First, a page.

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Jimbo Wales speaking at FOSDEM 2005 in Brussels, Belgium. By Chrys.
Wikimedia's mission is to give the world's knowledge to every single
person on the planet in their own language. As part of that mission,
Wikipedia is first and foremost an effort to create and distribute a
free encyclopedia of the highest possible quality. Asking whether the
community comes before or after this goal is really asking the wrong
question: the entire purpose of the community is this goal.
I don't know of any case where there is a genuine tension between
these two things, either. That is to say, the central core of the
community, the people who are really doing the work, are all
passionate about this point: that we're creating something of
extremely high quality, not just building an online community for its
The community does not come before our task, the community is
organized around our task. The difference is simply that decisions
should always be made, not on the grounds of social expediency or
popular majority or traditional credentials, but in light of the
requirements of the job we have set for ourselves.
I do not endorse the view, a view held as far as I know only by a tiny
minority, that Wikipedia is anti-elitist or anti-expert in any way.
If anything, we are extremely elitist, but we are
anti-credentialist. Attracting and retaining academic specialists is
one of our goals. That is, we seek thoughtful intelligent people
willing to do the very hard work of collaborating with others to be
both accurate and balanced, and we don't accept anything less than
that. A PhD is valuable evidence of that willingness, but it is not a
substitute for these qualities.
There may be cases of PhDs who think that no one should edit their expert
articles, or who can't stand seeing their point of view challenged,
and have no patience for discussion. In these cases, their expertise
is of limited value; if someone is unable to work in a friendly, helpful way
in a social context, and feels that their credentials entitle them to
the last word on a subject, this is a problem for them and for us. We
will always have to make complex judgments about how to handle such
I'm 100% committed to a goal of a "traditional encylopedia or better" quality for
Wikipedia, and all of our social rules should revolve around that.
Openness and inclusiveness are indispensible for us, but these are our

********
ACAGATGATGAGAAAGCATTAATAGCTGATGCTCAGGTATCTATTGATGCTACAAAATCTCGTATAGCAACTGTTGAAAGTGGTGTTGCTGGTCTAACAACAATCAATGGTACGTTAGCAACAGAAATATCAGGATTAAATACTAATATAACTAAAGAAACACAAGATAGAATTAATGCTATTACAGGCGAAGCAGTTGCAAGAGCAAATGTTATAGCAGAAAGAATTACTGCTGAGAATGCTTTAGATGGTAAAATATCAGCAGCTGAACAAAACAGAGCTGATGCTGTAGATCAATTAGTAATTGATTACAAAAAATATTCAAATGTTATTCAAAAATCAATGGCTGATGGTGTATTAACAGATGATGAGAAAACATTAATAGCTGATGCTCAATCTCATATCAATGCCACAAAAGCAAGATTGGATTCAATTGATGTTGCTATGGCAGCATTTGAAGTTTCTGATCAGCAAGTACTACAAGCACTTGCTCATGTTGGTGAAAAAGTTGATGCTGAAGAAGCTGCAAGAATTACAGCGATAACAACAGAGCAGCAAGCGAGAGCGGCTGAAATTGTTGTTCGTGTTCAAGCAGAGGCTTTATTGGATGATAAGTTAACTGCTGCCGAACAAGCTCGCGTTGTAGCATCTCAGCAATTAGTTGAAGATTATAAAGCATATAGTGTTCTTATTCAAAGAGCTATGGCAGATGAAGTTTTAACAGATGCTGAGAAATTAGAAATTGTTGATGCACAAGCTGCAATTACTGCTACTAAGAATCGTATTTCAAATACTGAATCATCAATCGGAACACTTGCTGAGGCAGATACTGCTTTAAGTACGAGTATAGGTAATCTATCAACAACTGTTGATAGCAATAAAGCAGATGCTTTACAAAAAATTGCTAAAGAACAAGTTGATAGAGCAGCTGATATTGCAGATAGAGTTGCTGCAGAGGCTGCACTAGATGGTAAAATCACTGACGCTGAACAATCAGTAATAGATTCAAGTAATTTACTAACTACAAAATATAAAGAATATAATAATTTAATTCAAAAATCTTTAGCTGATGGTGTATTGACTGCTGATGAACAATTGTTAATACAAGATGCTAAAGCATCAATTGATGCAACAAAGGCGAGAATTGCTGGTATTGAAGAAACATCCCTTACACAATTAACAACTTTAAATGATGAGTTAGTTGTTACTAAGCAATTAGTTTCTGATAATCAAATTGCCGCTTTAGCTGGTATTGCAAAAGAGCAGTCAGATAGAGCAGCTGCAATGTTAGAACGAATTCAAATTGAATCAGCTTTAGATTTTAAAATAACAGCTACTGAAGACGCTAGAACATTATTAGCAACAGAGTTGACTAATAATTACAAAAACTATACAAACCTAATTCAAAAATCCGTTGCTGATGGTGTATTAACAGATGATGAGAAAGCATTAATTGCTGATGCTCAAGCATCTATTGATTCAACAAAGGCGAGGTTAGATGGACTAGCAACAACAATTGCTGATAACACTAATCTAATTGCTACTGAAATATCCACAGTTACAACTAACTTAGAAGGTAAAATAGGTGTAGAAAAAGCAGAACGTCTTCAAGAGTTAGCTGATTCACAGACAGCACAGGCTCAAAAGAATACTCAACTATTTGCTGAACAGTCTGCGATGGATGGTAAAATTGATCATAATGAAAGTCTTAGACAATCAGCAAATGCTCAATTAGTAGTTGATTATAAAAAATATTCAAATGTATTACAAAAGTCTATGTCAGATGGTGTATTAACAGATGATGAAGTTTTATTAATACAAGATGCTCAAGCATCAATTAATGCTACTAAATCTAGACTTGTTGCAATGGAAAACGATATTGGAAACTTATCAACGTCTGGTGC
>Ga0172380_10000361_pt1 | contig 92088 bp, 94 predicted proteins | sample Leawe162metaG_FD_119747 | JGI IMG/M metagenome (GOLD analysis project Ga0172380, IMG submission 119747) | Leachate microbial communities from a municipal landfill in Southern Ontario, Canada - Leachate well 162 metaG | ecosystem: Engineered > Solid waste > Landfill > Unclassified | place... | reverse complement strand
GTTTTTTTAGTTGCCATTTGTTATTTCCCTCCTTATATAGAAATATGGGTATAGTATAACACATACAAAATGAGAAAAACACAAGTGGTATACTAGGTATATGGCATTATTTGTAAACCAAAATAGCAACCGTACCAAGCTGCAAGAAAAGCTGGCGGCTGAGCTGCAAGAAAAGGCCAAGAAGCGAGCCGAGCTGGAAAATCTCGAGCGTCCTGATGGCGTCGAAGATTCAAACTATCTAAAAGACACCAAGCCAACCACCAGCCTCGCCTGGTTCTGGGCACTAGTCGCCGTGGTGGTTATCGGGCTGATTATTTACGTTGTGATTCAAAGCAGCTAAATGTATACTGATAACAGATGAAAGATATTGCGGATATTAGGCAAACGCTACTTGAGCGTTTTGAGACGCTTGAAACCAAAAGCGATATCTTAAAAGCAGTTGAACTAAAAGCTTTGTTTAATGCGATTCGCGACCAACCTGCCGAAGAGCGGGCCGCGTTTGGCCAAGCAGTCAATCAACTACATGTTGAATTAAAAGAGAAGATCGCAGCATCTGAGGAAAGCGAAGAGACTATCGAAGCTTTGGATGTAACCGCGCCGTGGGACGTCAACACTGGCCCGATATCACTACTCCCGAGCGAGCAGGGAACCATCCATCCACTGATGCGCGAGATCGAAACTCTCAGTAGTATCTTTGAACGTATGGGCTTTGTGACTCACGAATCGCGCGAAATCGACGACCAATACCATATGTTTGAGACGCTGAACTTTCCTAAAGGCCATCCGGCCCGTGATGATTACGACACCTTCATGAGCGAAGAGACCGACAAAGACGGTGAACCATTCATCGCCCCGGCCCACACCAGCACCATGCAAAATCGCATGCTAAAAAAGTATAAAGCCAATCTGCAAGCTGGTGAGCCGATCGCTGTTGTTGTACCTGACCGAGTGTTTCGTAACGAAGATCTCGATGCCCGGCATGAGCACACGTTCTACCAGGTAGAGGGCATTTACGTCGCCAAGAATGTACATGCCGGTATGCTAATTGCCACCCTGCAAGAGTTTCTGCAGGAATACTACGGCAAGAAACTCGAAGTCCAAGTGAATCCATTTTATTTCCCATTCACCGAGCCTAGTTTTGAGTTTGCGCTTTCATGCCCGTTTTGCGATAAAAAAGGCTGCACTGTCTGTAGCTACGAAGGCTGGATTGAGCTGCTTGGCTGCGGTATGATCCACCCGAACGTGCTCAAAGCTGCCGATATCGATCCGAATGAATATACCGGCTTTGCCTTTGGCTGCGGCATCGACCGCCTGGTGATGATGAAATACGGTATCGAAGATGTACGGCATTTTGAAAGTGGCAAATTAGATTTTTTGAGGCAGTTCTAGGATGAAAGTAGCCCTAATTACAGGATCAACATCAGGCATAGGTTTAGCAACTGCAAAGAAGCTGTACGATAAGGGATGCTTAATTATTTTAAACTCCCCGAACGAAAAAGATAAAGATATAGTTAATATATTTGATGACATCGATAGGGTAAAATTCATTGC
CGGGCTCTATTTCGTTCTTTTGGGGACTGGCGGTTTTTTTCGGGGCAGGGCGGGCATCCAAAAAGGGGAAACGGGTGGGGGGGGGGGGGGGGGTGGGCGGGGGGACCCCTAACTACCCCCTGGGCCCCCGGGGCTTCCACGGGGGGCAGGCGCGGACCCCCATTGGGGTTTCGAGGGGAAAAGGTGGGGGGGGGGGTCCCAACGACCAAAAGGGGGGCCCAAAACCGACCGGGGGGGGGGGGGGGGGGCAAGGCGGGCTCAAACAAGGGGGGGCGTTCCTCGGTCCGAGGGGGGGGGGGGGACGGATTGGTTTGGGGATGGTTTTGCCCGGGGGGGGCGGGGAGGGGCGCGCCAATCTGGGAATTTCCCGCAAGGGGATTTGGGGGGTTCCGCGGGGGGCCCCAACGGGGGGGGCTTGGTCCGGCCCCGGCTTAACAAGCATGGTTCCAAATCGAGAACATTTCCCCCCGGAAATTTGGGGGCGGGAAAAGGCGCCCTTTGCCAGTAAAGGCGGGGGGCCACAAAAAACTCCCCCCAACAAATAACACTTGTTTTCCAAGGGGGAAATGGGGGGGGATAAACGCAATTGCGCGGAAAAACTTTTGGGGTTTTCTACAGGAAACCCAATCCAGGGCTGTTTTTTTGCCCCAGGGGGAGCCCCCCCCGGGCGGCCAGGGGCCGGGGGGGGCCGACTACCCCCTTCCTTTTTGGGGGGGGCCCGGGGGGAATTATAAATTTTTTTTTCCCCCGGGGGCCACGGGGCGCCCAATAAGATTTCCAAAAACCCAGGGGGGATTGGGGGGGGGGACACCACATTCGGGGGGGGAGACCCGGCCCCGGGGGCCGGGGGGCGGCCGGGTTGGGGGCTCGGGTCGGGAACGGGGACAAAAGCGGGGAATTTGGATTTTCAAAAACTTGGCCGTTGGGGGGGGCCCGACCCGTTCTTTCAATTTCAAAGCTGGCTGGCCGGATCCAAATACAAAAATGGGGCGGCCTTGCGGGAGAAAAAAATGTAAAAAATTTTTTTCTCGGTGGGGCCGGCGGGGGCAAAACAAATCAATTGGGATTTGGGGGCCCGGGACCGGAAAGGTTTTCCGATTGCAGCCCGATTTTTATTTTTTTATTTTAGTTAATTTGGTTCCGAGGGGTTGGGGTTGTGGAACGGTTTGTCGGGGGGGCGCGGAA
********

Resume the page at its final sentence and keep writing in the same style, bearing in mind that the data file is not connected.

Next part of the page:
radical means to our radical ends.
Letter from the Board
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Anthere in Agadir, May 2005
It has been one year since Angela and I were elected to the board of directors; an exciting year, but also a difficult one. And, it was the first year of real operation of the Foundation and its board.
In June 2004, the Foundation's birth was, above all, a declaration of intent by Jimbo. Its aim was to create a legal structure to provide for the needs of the Wikimedia projects and to help these projects in their development, while promoting their free and open qualities. In short, it aimed to remove the commercial tinge of earlier times, such as, associations with wikipedia.com and bomis.com, and to fully assume a certain ideological stance.
One year ago, the Foundation existed on paper, but it had no real existence. Jimbo had a certain idea of what the board would be like. He imagined quarterly meetings and some agreements on principles. All things considered, not a demanding activity...
Quote : "The role of the board is *not* generally to get involved in the day-to-day operation of the website. The board is a legal entity entrusted with ultimate decision making for the Foundation. Website governance is a different matter altogether. I don't anticipate that the board will be a difficult or demanding position." — Jimmy Wales
This was not exactly Angela's or my point of view; Angela and I had both planned to do a little more than "take part in some meetings"... and, I am afraid that we made a little bit more exciting position :-)